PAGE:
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made some years ago, and it took a while to bring it to fruition, but it is indeed a glorious fruition.” The 1,200-seat Stephens Family Arena inside the center is named in honor of the lead donor and his family. A ceremonial tipoff for the first basketball game, between the Schreiner and Texas Lutheran women, was performed by former Schreiner trustee Susan Stephens Brooks and her mother, Pollyanna Stephens. Steve Stephens and his son-in-law, Randy Brooks, helped tipoff the men’s game. Between games there was a dedication ceremony featuring recognition of donors who helped make the center possible and Schreiner athletes. Ian Davis, a senior on the NCAA Division III

national championship men’s golf team, served as master of ceremonies. “Completion of the Athletic and Event Center enables Schreiner University to meet its commitment to students’ physical well-being, to address the primary need of its intercollegiate athletes, and to enhance the university’s ability to serve both the campus and community as a host for larger events,” said Dr. Summerlin prior to the dedication. Schreiner split the opening contests with Texas Lutheran. The women lost 51–67 to the visitors, while the men won 77–72. Corpus Christi junior Kelsie Jackson had the distinction of scoring the first points for Schreiner in the new

arena, while San Antonio sophomore Wes Miller scored the first basket for the Mountaineer men. The new center includes training facilities, locker rooms and meeting rooms. The Brooks Summit Suite on the second floor includes a balcony overlooking the court. In addition to being home to the university’s NCAA Division III basketball and volleyball programs, the center will be used for intramural athletics, and large events, such as graduation ceremonies. The facility will also enable Schreiner to host Southern Collegiate Athletic Conference championship tournaments in basketball and volleyball.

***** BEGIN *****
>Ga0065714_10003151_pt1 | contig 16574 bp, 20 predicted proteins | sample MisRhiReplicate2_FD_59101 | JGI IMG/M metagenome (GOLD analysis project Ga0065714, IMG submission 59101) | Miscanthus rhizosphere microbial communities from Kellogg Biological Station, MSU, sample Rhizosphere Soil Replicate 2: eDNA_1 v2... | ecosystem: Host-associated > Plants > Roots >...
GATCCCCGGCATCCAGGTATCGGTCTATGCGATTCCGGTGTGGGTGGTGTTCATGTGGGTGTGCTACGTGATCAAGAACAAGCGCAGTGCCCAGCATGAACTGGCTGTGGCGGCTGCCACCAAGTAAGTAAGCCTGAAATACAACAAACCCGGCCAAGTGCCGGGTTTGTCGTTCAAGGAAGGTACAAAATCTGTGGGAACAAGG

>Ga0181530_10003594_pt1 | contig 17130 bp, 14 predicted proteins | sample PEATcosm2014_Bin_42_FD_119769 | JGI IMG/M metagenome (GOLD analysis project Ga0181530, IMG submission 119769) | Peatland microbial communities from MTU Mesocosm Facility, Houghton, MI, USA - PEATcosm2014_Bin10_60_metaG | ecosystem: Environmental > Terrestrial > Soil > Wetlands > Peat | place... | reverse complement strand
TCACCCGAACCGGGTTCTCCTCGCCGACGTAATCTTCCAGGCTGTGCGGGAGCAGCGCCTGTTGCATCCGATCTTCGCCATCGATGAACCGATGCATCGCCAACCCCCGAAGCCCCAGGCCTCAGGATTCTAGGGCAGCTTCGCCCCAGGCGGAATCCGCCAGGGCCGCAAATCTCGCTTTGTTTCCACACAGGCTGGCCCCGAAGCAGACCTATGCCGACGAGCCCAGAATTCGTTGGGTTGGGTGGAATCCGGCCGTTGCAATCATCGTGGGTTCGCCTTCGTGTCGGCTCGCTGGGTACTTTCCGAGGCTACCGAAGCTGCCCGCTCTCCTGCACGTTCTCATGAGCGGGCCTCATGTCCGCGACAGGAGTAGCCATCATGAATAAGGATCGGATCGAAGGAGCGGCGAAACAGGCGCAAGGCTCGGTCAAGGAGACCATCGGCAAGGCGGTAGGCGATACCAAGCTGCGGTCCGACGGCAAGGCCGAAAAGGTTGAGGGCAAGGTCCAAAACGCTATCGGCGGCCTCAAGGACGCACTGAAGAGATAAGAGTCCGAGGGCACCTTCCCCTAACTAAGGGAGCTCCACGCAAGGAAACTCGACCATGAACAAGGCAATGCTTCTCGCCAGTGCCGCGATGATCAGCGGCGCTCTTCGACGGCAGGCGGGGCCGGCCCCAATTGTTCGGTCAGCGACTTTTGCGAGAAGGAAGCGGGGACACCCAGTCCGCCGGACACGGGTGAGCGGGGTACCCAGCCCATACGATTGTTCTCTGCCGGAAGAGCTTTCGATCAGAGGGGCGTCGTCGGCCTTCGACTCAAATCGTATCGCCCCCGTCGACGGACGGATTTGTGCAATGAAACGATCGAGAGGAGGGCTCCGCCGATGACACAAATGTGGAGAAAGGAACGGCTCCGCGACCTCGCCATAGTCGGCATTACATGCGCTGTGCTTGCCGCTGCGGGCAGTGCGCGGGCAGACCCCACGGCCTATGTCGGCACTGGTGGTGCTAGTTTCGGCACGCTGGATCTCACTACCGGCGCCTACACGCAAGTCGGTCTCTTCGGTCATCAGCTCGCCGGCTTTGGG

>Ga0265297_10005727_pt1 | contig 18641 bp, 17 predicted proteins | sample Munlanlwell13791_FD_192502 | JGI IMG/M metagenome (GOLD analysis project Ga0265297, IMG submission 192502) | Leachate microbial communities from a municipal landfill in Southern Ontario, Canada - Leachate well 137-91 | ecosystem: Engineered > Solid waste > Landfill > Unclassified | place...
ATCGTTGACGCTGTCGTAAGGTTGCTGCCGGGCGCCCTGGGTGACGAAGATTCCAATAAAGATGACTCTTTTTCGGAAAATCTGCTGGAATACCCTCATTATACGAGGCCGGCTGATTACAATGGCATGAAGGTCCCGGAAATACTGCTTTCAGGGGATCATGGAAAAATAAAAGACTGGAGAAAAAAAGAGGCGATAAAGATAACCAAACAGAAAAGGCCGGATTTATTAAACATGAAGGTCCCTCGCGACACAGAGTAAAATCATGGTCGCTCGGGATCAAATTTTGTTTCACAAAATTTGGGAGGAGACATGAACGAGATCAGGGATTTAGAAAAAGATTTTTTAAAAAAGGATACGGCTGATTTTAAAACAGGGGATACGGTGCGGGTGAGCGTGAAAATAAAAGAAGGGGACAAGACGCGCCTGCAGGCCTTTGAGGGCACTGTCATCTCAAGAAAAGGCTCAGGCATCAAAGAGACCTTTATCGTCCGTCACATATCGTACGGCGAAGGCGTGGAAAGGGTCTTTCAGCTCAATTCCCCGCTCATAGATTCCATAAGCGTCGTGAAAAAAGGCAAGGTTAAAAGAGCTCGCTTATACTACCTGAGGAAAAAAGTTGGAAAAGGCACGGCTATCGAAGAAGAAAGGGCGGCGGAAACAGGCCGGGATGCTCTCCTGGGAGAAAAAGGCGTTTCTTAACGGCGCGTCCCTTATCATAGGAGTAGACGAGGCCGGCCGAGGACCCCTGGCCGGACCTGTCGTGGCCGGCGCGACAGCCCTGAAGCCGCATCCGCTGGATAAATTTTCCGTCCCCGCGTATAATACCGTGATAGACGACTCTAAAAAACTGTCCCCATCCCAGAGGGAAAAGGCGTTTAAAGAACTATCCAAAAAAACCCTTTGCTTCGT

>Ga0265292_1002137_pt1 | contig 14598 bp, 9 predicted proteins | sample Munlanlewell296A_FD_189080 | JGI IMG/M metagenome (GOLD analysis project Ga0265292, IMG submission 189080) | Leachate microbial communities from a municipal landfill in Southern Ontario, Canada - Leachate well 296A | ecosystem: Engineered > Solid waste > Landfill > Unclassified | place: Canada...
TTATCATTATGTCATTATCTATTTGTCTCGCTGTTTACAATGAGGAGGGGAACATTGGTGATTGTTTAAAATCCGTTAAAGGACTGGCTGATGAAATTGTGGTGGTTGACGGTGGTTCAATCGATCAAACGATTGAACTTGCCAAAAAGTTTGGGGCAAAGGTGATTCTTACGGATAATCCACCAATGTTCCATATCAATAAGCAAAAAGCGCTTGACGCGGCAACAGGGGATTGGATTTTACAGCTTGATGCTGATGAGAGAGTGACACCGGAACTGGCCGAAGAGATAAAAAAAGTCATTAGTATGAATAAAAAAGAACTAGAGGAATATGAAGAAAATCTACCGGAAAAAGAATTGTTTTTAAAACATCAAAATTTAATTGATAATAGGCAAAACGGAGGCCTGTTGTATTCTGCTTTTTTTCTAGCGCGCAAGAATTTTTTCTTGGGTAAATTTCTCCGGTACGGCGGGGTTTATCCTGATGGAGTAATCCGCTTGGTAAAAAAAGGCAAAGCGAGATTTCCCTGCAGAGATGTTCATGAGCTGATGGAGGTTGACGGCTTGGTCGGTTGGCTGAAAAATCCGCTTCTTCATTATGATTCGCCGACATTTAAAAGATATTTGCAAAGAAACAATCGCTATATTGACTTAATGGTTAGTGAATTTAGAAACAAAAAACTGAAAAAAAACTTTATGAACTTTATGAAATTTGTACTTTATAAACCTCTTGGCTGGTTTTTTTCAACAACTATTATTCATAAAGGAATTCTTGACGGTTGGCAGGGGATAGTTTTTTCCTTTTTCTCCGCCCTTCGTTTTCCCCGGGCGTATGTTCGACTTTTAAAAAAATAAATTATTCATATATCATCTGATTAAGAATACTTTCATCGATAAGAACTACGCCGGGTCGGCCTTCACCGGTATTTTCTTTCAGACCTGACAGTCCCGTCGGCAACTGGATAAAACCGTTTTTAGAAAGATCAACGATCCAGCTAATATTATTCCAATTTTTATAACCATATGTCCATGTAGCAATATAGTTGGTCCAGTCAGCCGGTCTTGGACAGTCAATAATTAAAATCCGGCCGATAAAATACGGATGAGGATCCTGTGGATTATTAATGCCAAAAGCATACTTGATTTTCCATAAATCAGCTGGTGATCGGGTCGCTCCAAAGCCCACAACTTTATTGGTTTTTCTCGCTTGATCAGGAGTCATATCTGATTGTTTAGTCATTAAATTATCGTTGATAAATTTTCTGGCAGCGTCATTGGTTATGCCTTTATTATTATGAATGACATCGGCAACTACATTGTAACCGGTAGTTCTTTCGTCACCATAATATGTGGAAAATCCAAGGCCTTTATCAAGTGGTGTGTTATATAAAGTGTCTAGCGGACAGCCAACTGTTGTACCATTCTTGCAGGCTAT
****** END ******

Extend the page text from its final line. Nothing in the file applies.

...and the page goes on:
Greeting those arriving in the Athletic and Events Center is a 60-foot-wide mural of Schreiner athletes from the 13 NCAAcompeting teams, including the 2014 national champion golf team. Aaron Yates ’07 did the photography and Stephanie Keller of the University Relations staff designed and art directed the project. When not in use by the university, the center will be used for community events—like the Kerrville Area Chamber of Commerce’s annual Business Expo in August—and regional sporting events, such as high school basketball and volleyball playoffs. Schreiner broke ground for the Athletic and Event Center last

January, and Huser Construction of Kerrville completed work in December. The facility replaces the Edington Sports Center, built in 1980 when the school’s enrollment was 400, compared to 1,130 now. The Edington Center, which houses the athletic training area, will continue to be used for varsity practice and junior varsity practices and games. It will also be used for summer camps and special events, including use by community organizations. Photos: Mountaineer men’s basketball team readies for its first game in Stephens Family Arena versus SCAC opponent Texas Lutheran. Bottom photo, exterior of $11 million Athletic and Event Center. Spring 2015 11


History of

Athletics at Schreiner